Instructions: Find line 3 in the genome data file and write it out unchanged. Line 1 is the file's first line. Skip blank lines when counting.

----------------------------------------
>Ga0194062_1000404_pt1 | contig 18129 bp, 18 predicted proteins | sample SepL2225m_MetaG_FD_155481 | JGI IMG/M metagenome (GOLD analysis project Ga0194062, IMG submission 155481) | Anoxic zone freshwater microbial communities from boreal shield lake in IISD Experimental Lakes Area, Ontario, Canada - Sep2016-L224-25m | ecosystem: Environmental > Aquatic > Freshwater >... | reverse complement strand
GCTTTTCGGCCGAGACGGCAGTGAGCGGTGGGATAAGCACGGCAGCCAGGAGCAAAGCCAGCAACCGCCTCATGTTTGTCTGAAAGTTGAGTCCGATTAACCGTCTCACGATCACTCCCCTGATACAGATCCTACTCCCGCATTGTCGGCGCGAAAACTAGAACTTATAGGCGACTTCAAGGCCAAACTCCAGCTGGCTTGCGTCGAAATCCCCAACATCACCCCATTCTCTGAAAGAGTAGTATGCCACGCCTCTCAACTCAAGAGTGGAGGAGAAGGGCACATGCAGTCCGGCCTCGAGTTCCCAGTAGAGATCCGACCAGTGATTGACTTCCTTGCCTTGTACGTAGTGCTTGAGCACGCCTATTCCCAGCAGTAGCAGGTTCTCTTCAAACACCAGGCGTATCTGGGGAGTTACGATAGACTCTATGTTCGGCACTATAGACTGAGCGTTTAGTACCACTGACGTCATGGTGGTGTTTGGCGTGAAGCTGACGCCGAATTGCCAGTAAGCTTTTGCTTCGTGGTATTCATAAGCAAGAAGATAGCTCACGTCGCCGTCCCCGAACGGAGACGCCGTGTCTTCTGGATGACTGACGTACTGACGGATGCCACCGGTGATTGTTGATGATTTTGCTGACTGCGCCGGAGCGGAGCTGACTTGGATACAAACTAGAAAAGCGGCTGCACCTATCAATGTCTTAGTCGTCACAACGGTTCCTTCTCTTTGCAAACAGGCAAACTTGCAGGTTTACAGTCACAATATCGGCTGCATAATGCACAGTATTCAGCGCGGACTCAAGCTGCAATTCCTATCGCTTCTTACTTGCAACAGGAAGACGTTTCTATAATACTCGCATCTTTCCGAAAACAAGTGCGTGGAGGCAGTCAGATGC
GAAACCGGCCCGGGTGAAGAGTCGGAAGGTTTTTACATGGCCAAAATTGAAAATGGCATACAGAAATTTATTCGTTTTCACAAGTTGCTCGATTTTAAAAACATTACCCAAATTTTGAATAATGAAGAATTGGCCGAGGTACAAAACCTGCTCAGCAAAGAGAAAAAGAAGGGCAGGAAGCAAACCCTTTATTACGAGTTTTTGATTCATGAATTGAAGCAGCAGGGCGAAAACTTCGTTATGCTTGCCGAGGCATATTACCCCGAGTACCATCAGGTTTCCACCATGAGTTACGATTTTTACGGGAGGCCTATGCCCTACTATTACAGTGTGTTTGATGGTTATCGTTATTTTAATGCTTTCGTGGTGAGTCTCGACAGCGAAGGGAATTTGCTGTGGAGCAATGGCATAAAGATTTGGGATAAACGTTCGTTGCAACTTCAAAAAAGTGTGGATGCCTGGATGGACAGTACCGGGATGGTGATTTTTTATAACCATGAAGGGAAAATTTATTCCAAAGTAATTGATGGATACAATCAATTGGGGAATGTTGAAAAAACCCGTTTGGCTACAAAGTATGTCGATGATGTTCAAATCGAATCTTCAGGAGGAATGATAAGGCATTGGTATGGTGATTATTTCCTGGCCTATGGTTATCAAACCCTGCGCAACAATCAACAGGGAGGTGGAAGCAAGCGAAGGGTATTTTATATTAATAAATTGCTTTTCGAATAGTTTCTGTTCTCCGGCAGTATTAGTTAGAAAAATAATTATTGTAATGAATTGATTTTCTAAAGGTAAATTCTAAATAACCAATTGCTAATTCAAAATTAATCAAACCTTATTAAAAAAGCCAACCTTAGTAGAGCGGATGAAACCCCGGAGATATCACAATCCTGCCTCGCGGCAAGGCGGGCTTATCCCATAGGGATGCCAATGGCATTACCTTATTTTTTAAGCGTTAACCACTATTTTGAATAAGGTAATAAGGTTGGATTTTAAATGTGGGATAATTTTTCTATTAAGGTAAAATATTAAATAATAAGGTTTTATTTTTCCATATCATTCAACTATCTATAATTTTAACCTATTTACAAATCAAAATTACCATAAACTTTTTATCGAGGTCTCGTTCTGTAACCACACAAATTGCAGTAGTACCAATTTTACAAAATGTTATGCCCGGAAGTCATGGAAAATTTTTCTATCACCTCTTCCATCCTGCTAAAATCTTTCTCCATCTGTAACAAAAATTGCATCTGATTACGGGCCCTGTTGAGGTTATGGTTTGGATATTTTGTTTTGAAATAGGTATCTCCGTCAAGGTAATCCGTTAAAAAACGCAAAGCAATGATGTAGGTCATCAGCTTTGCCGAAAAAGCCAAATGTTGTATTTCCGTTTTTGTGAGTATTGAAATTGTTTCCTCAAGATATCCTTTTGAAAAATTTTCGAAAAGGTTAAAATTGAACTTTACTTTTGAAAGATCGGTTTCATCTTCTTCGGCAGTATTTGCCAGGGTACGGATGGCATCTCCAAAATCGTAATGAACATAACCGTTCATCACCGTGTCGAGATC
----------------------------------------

GAAACCGGCCCGGGTGAAGAGTCGGAAGGTTTTTACATGGCCAAAATTGAAAATGGCATACAGAAATTTATTCGTTTTCACAAGTTGCTCGATTTTAAAAACATTACCCAAATTTTGAATAATGAAGAATTGGCCGAGGTACAAAACCTGCTCAGCAAAGAGAAAAAGAAGGGCAGGAAGCAAACCCTTTATTACGAGTTTTTGATTCATGAATTGAAGCAGCAGGGCGAAAACTTCGTTATGCTTGCCGAGGCATATTACCCCGAGTACCATCAGGTTTCCACCATGAGTTACGATTTTTACGGGAGGCCTATGCCCTACTATTACAGTGTGTTTGATGGTTATCGTTATTTTAATGCTTTCGTGGTGAGTCTCGACAGCGAAGGGAATTTGCTGTGGAGCAATGGCATAAAGATTTGGGATAAACGTTCGTTGCAACTTCAAAAAAGTGTGGATGCCTGGATGGACAGTACCGGGATGGTGATTTTTTATAACCATGAAGGGAAAATTTATTCCAAAGTAATTGATGGATACAATCAATTGGGGAATGTTGAAAAAACCCGTTTGGCTACAAAGTATGTCGATGATGTTCAAATCGAATCTTCAGGAGGAATGATAAGGCATTGGTATGGTGATTATTTCCTGGCCTATGGTTATCAAACCCTGCGCAACAATCAACAGGGAGGTGGAAGCAAGCGAAGGGTATTTTATATTAATAAATTGCTTTTCGAATAGTTTCTGTTCTCCGGCAGTATTAGTTAGAAAAATAATTATTGTAATGAATTGATTTTCTAAAGGTAAATTCTAAATAACCAATTGCTAATTCAAAATTAATCAAACCTTATTAAAAAAGCCAACCTTAGTAGAGCGGATGAAACCCCGGAGATATCACAATCCTGCCTCGCGGCAAGGCGGGCTTATCCCATAGGGATGCCAATGGCATTACCTTATTTTTTAAGCGTTAACCACTATTTTGAATAAGGTAATAAGGTTGGATTTTAAATGTGGGATAATTTTTCTATTAAGGTAAAATATTAAATAATAAGGTTTTATTTTTCCATATCATTCAACTATCTATAATTTTAACCTATTTACAAATCAAAATTACCATAAACTTTTTATCGAGGTCTCGTTCTGTAACCACACAAATTGCAGTAGTACCAATTTTACAAAATGTTATGCCCGGAAGTCATGGAAAATTTTTCTATCACCTCTTCCATCCTGCTAAAATCTTTCTCCATCTGTAACAAAAATTGCATCTGATTACGGGCCCTGTTGAGGTTATGGTTTGGATATTTTGTTTTGAAATAGGTATCTCCGTCAAGGTAATCCGTTAAAAAACGCAAAGCAATGATGTAGGTCATCAGCTTTGCCGAAAAAGCCAAATGTTGTATTTCCGTTTTTGTGAGTATTGAAATTGTTTCCTCAAGATATCCTTTTGAAAAATTTTCGAAAAGGTTAAAATTGAACTTTACTTTTGAAAGATCGGTTTCATCTTCTTCGGCAGTATTTGCCAGGGTACGGATGGCATCTCCAAAATCGTAATGAACATAACCGTTCATCACCGTGTCGAGATC